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What Do You Think You're Looking At? #5
A fun illustrated series on the unexpected lives of commercial buildings
Today’s entry comes from Centreville, Virginia, a “census-designated place” and Washington, D.C. suburb which consists chiefly of the intersection of Virginia 28 and U.S. 29, and the sprawling development around it. Centreville is the Platonic form of a suburb. The stretch of U.S. 29 which runs through it towards D.C. was once, along with U.S. 50, a main access route into the city. There are still remnants of this older use in the form of a couple of small, early motels and other roadside buildings. (An aside: one of those motels is semi-abandoned, and I once read a joking rumor that it was used as a studio to shoot pornos—with each room set up as a different theme! One day, historians of the American roadside will have to sift through stuff like this.) But that’s neither here nor there. Here’s today’s building.
There’s a building on this site in 1949, according to Historic Aerials (there’s no imagery before 1949), but no building there in 1937 (the oldest year in Fairfax County’s aerial photo database). and while it’s not shaped quite the same, I believe at least some of what’s here today is the same structure. One of the halves here is original; I believe the right one, but am not positive (the old imagery is too grainy). If you look closely, you can see the right half is symmetrical—the door in the middle of the protruding front area, the symmetrical horizontal windows, and the symmetrical rounded area with rounded windows on each side. I think this is the original bit because you can see the rounded window on the left is partially engulfed by the left half of the building. That right half appears to be built in a vaguely Western theme. In this era, a lot of buildings were built in deliberate styles; classic colonial-era house was one of the most popular, but so were styles like “Indian,” Western, mimetic (“duck architecture”) and later Space Age.
So how did this begin life? Well, I haven’t been able to pin it down with certainty, but it’s had a long life, to be sure. Some Northern Virginia Facebook groups have helped me piece together a general history, in this order, except possibly for the first two uses: Western/country-themed dance hall/beer hall (possibly Club Fairfax); restaurant (Wayside Inn), with tourist cabins on the property during this period; chinchilla farm and tree nursery; in-ground pool showroom, operated at one point by Sears; and then a series of thrift stores, antique shops, and furniture stores. It is now vacant.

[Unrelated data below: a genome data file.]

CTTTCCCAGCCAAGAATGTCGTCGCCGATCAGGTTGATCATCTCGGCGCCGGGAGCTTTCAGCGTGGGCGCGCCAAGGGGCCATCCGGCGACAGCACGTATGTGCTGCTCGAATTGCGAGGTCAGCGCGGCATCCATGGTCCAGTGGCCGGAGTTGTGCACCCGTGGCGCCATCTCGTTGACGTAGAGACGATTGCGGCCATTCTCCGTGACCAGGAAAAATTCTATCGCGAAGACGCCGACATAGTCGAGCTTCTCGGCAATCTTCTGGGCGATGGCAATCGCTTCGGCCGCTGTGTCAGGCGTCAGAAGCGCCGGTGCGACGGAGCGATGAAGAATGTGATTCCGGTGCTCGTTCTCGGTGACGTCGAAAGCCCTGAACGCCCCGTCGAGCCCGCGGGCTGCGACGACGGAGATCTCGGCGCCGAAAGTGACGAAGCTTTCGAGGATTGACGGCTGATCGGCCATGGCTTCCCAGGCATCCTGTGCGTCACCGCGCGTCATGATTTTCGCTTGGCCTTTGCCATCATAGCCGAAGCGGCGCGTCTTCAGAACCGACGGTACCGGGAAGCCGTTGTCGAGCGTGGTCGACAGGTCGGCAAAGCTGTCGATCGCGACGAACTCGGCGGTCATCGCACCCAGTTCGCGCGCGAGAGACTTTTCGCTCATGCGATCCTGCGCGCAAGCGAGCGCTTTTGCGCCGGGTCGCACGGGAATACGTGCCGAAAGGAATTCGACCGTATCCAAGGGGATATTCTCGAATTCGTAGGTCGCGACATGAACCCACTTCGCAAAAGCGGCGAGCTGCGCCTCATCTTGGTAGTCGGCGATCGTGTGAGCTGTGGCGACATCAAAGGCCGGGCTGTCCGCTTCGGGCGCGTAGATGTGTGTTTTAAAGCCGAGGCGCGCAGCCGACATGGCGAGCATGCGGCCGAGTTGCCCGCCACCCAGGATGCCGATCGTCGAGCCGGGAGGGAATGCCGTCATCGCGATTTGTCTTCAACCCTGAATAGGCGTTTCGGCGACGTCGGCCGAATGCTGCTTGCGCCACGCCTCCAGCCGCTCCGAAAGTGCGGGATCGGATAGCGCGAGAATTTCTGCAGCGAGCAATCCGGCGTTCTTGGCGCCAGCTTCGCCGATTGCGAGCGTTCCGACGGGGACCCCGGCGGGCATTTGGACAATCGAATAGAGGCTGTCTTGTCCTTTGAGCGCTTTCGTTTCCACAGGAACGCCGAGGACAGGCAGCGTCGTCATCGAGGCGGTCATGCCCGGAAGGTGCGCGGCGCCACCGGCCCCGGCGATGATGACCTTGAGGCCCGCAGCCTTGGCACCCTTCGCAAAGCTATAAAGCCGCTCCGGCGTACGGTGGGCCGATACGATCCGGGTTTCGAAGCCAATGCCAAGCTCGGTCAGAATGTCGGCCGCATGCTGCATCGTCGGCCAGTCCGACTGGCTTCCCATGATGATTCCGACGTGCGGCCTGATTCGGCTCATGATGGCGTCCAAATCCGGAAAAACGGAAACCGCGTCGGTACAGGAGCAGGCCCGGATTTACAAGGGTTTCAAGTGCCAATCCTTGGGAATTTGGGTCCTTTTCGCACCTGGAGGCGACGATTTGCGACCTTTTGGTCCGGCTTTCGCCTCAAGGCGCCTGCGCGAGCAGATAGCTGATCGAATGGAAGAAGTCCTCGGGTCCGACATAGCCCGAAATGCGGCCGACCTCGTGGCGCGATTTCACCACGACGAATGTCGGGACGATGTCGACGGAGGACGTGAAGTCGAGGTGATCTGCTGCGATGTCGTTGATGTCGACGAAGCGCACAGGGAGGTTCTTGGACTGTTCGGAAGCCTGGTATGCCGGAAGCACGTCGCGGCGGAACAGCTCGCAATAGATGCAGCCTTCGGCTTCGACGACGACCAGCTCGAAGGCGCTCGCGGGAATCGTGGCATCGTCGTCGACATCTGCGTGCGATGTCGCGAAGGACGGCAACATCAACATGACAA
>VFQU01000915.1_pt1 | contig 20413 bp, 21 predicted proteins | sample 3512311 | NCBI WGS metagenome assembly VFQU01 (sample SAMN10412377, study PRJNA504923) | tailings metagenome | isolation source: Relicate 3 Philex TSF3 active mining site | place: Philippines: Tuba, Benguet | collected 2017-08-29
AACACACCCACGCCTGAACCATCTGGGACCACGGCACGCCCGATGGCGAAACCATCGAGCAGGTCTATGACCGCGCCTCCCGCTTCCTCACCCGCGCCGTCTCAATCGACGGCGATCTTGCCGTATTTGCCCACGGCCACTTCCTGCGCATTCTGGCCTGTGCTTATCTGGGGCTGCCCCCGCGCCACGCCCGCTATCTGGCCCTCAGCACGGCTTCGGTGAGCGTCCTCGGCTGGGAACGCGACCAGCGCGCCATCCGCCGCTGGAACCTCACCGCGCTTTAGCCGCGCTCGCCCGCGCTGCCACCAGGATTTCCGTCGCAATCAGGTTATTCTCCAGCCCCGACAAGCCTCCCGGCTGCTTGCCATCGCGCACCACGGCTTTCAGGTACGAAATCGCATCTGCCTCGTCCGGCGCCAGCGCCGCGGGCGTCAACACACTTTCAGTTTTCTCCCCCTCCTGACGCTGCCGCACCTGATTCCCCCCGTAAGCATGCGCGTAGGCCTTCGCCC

That may not be exhaustive. One person recalls a putt-putt course. Several remember a large knight in armor standing out front. One person remembers a saddle-and-cowboy-boot Western-themed store. One woman remembers staying with her grandmother in the cabins. Another woman remembers sleeping in the back of the building with her family, which owned the property during its dance hall phase.
As is often the case with early, informal roadside buildings, this one has had a surprisingly long and varied life. It can be just about impossible, given spotty records and imperfect memories, to piece their histories together precisely.
Here’s the current satellite image, which proves the most unexpected use, the pool showroom.
At one point, it had a very large addition, which dates from the early 1970s or late 1960s. It was torn down about 20 years later, leaving the building closer to its original form again. Given the roofs and shapes here, at one point this building consisted of at least three different segments in one. It looks as if the likely-original segment may have also had its back extended out at some point. I rather doubt the zoning board was involved in any of this flexible adaptation.
Here’s a 1972 shot from the Fairfax County archives, showing the large addition. You can see rows of trees or shrubs on the left, so this is during the nursery phase.
And here it is in its pool showroom days!
These buildings are almost like cities in miniature. They were often built by the actual business owners or by small crews, and they hail from a much more flexible era in terms of zoning and general regulation. I think it’s so cool that the same structure has been built, added onto, downsized, renovated, gone through lots of different types of uses, and yet it’s still there coming up on something like 80 years later.
It hasn’t been redeveloped, apparently, because it sits in a floodplain. The uselessness of the land has preserved the building. I find this really interesting. I hope you do too!